Indian Journal of Vascular and Endovascular Surgery

: 2022  |  Volume : 9  |  Issue : 3  |  Page : 260--262

Ex vivo Repair of renal artery branch aneurysm in fibromuscular dysplasia

Neelamjingbha Sun, Ashutosh Kumar Pandey, Sriram Manchikanti, Shivanesan Pitchai 
 Department of CVTS, Division of Vascular Surgery, Sree Chitra Tirunal Institute for Medical Sciences and Technology, Thiruvananthapuram, Kerala, India

Correspondence Address:
Shivanesan Pitchai
Department of CVTS, Division of Vascular Surgery, Sree Chitra Tirunal Institute for Medical Sciences and Technology, Thiruvananthapuram, Kerala


Renal artery aneurysm is a rare disorder with an incidence of < 1%. We describe a case of fibromuscular dysplasia with right renal artery branch aneurysm, who had uncontrolled renovascular hypertension. The patient was successfully managed with ex vivo repair and reconstruction of the renal artery using reverse saphenous vein graft, followed by autotransplantation of the right kidney. Although surgically demanding, the technique is feasible and yielded good results.

How to cite this article:
Sun N, Pandey AK, Manchikanti S, Pitchai S. Ex vivo Repair of renal artery branch aneurysm in fibromuscular dysplasia.Indian J Vasc Endovasc Surg 2022;9:260-262

How to cite this URL:
Sun N, Pandey AK, Manchikanti S, Pitchai S. Ex vivo Repair of renal artery branch aneurysm in fibromuscular dysplasia. Indian J Vasc Endovasc Surg [serial online] 2022 [cited 2022 Dec 3 ];9:260-262
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Full Text


Renal artery aneurysm is a rare disorder, with an incidence of <1% and most patients detected on evaluation for hypertension.[1],[2],[3],[4] Endovascular procedures have been described, but only a few patients fulfill the anatomical criteria suitable for intervention.[5] We present a case of fibromuscular dysplasia with right renal artery branch aneurysm, who underwent ex vivo repair and autotransplantation of the right kidney.

 Case Report

A 36-year-old man, painter by occupation, was diagnosed with renovascular hypertension, uncontrolled with four antihypertensives. He had no complaints of abdominal pain and hematuria and had normal urine output. On examination, he had a pulse rate of 80 beats/min and blood pressure (BP) of 150/90 mmHg. Per abdomen examination was not significant, and no bruit was present. His vasculitic workup was within normal limits.

His computed tomography (CT) angiogram revealed the mid-segment of the right renal artery to be tortuous, with multifocal stenosis and aneurysmal dilatation, extending up to the segmental artery supplying the right upper pole. The maximum size of aneurysm measured 23 mm × 18 mm [Figure 1]a.{Figure 1}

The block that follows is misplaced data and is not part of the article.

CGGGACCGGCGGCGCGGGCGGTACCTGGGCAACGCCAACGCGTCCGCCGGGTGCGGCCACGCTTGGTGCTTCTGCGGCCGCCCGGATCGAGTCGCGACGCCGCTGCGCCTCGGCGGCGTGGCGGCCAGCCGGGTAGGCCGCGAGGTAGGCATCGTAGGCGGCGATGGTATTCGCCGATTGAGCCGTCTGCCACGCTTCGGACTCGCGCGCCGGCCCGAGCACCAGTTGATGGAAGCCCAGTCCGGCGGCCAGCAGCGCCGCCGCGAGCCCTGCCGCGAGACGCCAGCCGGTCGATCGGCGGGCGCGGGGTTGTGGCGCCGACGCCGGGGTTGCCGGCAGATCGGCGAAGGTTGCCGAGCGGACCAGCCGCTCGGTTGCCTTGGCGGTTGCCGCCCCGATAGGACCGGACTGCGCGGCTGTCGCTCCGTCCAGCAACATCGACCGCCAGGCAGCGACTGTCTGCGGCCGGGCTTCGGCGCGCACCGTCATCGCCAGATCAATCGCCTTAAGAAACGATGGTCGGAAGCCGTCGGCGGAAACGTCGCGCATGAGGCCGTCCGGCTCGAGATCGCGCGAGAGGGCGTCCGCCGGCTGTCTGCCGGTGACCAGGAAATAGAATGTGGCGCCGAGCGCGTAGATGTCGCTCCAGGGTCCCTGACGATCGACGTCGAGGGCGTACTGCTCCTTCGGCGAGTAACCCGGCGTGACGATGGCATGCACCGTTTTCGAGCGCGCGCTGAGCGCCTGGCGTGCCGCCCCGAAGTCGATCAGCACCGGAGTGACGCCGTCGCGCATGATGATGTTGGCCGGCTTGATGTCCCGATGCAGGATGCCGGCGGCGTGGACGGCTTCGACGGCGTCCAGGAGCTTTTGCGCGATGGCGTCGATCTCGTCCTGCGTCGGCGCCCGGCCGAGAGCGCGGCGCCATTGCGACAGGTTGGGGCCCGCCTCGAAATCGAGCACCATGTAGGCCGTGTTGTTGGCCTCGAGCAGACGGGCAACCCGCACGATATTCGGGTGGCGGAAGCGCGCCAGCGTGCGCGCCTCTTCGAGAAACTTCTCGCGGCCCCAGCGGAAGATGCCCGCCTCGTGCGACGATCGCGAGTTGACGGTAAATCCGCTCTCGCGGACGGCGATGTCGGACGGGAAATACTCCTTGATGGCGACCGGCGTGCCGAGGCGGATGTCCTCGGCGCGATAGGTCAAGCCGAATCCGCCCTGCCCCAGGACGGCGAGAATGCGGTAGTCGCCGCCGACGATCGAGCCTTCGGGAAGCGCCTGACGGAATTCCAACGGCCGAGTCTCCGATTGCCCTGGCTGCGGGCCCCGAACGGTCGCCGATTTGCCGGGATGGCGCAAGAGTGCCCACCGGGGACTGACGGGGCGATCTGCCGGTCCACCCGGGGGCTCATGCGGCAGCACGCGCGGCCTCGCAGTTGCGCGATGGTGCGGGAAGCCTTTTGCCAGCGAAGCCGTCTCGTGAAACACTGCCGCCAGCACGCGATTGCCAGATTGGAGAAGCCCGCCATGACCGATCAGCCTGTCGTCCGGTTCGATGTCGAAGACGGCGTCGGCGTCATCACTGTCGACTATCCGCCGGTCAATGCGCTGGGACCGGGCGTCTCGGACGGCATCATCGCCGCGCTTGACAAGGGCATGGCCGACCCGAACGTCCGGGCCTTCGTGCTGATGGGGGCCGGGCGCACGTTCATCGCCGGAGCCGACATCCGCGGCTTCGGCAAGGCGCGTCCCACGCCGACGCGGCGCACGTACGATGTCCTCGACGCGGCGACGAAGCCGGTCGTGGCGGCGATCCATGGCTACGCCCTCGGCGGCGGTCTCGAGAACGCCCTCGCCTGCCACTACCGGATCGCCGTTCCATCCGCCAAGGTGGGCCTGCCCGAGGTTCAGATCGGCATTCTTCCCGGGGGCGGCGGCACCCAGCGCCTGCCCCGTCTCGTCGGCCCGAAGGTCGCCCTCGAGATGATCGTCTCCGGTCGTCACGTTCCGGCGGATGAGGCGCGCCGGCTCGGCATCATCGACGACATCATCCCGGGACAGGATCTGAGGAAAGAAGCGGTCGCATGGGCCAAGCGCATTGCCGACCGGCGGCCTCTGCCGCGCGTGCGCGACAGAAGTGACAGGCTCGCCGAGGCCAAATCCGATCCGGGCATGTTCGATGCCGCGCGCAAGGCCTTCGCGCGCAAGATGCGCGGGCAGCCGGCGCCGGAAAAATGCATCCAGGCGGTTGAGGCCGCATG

Intervention radiology was consulted for possibility of endovascular management but was not amenable, due to involvement of the segmental artery. Hence, he was planned for open surgical correction of the aneurysm and stenosis, after informed consent.

Using midline laparotomy, the right kidney was exposed and the suprarenal vein was ligated to mobilize the right renal vein. Renal artery was dissected up to its origin from the aorta [Figure 1]b. Ureter was dissected and preserved. Left great saphenous vein (GSV) was harvested. Heparin 1 mg/kg was given. Renal vein was divided with a cuff of inferior vena cava (IVC) and clamped. Renal artery was divided at its origin, and stump was overrun. Kidney was perfused with cold crystalloid solution enriched with histidine-tryptophan-ketoglutarate (Custodiol; Dr. Franz-Kohler Chemie GmbH, Bensheim, Germany) by using an Inahara-Pruitt shunt, until the effluent was clear. Kidney was then explanted to the abdominal wall and kept in ice slush. The ureter was kept intact and was clamped [Figure 2]. Aneurysmal segments were resected. Renal hilum was dissected and four segmental arteries were identified [Figure 3]a. GSV was anastomosed end to end with the normal segments of segmental arteries [Figure 3]b. The upper and lower segmental arteries were piggybacked to the GSV attached to the central segmental artery graft [Figure 3]c. The graft was perfused with Custodiol, and anastomotic sites were checked. Kidney was reimplanted orthotopically and the venous graft was anastomosed to the infrarenal aorta [Figure 4]. Renal vein was reanastomosed to IVC. Postanastomosis, good pulsations were present in the graft, renal vein was dilated, and kidney became pink. Total cold ischemia time was 3 h 30 min. Heparin was reversed with protamine. Hemostasis was checked, a drain was placed, and closure was completed. He was shifted to the intensive care unit with minimal inotropic supports.{Figure 2}{Figure 3}{Figure 4}